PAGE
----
Gregory didn’t challenge Perry at any point, on anything. That’s preposterous, given the controversy Perry has faced in his state over his enthusiastic pursuit of capital punishment.

The case that most often gets mentioned when discussing Rick Perry and the death penalty is that of Cameron Todd Willingham, who was convicted of murdering his children by setting fire to his house in 1991. In the months leading up Willingham’s scheduled execution, advocates on his behalf pressed Perry and the parole board to review the investigation of a renowned arson expert, who found that the state’s arson investigators had used junk science to obtain a conviction. Perry and the parole board ignored their requests and Willingham was put to death in February 2004.

There you have it, the man with the charisma of a wet washrag had the chance to have a Mike Wallace moment, and he dropped the ball. Dropping the ball is what Gregory and most of the other current Sunday show hosts do best. They’ve reformatted the shows to focus on-you guessed it-opinion. The Perry non-event was a small slice of the show instead of being a chance for the host to show that he has something on the ball. Another ball image? Gregory has all the charisma of a flat basketball and simply lacks balls. Period.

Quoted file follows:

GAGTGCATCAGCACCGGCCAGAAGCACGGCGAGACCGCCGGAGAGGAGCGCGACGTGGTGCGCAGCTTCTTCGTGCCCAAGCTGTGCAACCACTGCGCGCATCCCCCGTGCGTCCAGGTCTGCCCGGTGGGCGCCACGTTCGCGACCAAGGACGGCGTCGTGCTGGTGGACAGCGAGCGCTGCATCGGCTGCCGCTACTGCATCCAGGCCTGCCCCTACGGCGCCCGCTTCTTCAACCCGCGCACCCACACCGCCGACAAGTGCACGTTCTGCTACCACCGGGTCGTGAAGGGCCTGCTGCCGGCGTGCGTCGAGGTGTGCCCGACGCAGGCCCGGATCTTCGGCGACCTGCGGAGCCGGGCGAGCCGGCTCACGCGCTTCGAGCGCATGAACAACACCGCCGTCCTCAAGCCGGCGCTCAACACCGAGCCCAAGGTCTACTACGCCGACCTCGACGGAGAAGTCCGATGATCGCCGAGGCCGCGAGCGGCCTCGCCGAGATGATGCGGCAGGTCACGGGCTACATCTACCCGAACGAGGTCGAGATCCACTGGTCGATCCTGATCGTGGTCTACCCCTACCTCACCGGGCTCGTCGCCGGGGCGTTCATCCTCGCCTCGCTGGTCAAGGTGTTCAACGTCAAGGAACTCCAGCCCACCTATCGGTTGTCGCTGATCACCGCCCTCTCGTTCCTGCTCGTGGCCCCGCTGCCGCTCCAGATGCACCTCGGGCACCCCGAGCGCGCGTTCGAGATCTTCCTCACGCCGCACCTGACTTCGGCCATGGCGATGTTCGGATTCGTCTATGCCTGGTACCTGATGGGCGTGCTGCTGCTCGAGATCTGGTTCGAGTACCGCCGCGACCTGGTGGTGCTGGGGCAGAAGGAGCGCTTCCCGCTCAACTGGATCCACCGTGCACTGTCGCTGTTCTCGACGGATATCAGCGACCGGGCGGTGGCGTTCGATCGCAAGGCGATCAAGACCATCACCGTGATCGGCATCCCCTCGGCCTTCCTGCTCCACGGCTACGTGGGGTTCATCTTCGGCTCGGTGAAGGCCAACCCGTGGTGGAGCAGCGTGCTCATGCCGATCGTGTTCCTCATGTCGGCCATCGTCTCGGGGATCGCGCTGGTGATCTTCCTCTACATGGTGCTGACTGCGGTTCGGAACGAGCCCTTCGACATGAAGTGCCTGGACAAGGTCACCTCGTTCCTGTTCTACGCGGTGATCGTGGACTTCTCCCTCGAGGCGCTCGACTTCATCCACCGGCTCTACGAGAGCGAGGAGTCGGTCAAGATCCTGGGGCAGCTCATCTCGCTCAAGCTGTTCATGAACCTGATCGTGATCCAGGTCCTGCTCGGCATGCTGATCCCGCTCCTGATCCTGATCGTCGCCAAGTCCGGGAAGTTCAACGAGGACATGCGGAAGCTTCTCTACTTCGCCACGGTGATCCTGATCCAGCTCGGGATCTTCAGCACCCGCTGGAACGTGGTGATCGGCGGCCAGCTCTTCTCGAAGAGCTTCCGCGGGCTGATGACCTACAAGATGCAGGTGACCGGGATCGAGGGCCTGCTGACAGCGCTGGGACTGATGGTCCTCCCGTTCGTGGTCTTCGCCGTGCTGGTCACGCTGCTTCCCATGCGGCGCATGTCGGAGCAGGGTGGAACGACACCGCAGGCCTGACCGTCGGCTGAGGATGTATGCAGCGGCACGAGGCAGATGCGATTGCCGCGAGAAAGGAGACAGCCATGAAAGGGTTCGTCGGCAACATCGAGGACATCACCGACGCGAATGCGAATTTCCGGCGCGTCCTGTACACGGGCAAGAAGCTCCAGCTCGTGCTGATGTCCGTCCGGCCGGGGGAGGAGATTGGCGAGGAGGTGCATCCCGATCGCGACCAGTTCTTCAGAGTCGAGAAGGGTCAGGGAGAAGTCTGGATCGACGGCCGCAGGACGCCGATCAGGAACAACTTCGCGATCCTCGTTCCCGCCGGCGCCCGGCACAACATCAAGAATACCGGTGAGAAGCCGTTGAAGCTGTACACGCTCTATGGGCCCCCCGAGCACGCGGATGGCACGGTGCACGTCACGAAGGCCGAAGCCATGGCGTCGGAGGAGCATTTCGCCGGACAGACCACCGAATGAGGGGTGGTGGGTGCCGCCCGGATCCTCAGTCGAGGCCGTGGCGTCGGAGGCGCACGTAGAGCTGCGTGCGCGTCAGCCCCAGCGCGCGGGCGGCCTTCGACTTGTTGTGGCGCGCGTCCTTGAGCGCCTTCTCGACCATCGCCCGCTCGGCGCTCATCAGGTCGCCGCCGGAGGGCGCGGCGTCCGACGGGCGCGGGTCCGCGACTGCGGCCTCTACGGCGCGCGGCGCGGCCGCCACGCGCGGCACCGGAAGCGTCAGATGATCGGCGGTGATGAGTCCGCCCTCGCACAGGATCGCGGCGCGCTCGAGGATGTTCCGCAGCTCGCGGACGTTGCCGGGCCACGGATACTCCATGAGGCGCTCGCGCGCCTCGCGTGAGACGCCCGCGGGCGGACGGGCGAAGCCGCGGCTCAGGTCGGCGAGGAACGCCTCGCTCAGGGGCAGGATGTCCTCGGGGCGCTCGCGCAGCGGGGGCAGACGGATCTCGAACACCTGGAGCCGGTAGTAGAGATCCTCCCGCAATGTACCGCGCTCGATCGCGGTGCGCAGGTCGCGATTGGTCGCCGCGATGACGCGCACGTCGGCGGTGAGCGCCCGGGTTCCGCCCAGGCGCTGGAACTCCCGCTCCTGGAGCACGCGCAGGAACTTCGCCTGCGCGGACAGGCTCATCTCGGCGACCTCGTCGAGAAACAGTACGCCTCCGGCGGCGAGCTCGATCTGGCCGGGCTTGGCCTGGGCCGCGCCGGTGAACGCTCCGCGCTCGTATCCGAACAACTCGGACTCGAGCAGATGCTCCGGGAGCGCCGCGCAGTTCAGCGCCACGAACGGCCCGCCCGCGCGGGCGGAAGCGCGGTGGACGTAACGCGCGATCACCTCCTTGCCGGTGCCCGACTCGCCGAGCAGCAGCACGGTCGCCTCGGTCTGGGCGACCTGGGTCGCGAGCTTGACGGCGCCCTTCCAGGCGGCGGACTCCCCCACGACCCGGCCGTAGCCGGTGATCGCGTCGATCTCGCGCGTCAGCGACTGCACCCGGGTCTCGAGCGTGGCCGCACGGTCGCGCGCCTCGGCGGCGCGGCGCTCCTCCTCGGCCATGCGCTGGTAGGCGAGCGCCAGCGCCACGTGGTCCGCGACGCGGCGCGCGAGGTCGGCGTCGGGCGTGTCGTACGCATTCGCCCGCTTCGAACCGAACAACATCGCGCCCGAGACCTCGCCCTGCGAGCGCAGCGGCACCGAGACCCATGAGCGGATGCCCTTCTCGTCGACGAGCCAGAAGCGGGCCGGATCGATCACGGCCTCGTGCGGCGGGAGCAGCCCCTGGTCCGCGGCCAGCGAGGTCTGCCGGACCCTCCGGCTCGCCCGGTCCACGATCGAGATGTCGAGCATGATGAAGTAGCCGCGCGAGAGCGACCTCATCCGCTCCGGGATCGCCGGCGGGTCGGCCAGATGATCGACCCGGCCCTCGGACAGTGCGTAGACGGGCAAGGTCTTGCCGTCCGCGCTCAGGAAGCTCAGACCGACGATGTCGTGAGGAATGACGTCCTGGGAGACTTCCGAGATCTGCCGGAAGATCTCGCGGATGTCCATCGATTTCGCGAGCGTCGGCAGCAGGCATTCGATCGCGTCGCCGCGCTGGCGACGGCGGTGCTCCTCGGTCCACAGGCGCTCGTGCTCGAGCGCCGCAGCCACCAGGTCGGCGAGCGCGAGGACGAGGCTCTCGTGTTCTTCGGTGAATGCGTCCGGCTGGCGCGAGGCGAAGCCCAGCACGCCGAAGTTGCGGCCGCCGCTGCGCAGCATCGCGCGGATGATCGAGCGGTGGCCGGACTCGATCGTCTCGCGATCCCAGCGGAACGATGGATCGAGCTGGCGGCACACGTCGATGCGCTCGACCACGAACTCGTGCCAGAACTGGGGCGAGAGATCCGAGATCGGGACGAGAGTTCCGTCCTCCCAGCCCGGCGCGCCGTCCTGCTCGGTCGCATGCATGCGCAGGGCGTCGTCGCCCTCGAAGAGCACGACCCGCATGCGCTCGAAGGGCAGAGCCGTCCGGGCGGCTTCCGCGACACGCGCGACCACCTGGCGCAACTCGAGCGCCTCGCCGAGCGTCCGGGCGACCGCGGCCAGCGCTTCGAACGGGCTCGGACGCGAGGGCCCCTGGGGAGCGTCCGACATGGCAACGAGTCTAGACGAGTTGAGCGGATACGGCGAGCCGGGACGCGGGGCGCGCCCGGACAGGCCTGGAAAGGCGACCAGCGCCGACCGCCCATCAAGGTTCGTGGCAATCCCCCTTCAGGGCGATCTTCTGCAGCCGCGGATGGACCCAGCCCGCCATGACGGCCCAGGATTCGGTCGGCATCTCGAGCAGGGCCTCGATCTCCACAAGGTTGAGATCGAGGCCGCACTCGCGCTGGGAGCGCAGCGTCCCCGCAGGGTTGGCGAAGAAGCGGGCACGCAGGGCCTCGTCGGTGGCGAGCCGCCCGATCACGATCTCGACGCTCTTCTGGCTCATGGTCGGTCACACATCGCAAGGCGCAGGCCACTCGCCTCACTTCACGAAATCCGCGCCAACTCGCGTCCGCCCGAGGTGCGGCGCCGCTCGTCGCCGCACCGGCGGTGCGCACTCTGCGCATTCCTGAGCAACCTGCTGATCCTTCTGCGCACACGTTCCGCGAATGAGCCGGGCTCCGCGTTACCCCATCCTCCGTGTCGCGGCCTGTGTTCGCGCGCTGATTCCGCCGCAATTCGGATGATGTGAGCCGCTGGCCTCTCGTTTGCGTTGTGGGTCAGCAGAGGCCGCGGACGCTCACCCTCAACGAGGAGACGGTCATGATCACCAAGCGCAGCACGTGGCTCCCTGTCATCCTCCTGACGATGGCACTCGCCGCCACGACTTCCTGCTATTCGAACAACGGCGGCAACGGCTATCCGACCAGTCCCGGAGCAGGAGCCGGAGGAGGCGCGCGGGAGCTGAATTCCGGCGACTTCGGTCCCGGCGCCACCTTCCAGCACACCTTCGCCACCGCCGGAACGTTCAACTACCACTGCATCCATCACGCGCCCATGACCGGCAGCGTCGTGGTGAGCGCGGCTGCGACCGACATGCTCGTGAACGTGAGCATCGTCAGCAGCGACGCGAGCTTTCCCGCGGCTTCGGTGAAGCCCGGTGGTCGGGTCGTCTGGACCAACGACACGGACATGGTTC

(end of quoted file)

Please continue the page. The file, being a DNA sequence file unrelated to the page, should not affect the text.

The depressing thing about Gregory’s malakatudinously weak questioning style is that it’s how the MSM media rolls nowadays. Instead of speaking truth to power, they suck up to power in order to maintain access. You could call it Bob Woodward syndrome, and it’s depressingly common among teevee interviewers right now. Some press folk would argue that they *do* ask tough questions, but that’s confusing gotcha questions with ones that matter.